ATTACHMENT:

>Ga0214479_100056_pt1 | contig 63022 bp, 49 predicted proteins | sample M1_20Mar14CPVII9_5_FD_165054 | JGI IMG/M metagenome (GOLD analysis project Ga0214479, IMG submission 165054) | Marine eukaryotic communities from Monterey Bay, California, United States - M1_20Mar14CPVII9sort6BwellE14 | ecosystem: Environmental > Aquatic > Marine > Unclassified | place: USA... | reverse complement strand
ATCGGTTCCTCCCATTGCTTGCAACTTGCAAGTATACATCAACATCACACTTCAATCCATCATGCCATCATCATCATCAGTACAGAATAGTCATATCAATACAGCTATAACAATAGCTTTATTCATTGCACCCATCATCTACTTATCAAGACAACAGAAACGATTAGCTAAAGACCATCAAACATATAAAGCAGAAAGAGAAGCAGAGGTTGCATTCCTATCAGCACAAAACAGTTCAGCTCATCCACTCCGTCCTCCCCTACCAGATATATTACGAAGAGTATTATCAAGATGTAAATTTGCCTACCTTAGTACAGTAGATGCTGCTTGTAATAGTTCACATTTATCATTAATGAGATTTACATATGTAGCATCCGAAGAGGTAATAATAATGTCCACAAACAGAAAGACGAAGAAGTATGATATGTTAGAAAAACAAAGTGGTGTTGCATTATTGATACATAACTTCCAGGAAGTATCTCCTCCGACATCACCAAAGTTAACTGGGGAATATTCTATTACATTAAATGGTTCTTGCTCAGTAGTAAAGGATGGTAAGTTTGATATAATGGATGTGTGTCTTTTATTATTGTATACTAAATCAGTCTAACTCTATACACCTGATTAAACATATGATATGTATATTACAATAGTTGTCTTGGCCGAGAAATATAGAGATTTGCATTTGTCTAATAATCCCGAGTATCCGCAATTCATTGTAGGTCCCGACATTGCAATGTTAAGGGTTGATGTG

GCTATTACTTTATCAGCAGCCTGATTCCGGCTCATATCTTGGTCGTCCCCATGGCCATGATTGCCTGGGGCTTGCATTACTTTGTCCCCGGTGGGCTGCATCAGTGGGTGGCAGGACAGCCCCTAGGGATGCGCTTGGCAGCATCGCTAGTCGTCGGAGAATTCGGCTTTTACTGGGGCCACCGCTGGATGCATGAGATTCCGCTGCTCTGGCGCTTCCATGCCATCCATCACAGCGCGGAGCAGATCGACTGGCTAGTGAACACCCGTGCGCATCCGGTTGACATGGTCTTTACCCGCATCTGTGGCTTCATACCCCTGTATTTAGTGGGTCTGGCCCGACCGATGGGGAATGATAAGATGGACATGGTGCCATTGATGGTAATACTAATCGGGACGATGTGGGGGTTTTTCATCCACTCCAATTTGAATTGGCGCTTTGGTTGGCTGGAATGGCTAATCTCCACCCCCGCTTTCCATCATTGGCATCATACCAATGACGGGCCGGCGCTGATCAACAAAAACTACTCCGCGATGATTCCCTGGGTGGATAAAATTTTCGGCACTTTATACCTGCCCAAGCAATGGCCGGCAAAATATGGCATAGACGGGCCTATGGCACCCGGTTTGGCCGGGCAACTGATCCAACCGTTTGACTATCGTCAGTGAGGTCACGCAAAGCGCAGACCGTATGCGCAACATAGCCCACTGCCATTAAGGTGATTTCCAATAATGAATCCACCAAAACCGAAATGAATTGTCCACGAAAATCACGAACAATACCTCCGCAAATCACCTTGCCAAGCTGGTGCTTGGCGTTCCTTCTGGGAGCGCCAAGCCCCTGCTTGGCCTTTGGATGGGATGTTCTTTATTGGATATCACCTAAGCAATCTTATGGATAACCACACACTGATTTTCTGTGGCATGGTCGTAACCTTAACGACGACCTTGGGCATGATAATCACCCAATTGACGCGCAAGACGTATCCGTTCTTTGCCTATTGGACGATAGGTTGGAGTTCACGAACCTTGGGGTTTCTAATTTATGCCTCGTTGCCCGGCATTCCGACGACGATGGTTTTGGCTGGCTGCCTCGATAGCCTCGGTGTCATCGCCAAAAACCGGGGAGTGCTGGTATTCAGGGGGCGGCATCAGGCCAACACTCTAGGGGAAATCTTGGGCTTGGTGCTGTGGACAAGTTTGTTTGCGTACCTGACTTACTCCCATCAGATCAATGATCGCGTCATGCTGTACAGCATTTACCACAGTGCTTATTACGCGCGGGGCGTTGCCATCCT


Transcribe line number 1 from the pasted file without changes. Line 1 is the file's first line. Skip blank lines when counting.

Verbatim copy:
>Ga0214479_100056_pt1 | contig 63022 bp, 49 predicted proteins | sample M1_20Mar14CPVII9_5_FD_165054 | JGI IMG/M metagenome (GOLD analysis project Ga0214479, IMG submission 165054) | Marine eukaryotic communities from Monterey Bay, California, United States - M1_20Mar14CPVII9sort6BwellE14 | ecosystem: Environmental > Aquatic > Marine > Unclassified | place: USA... | reverse complement strand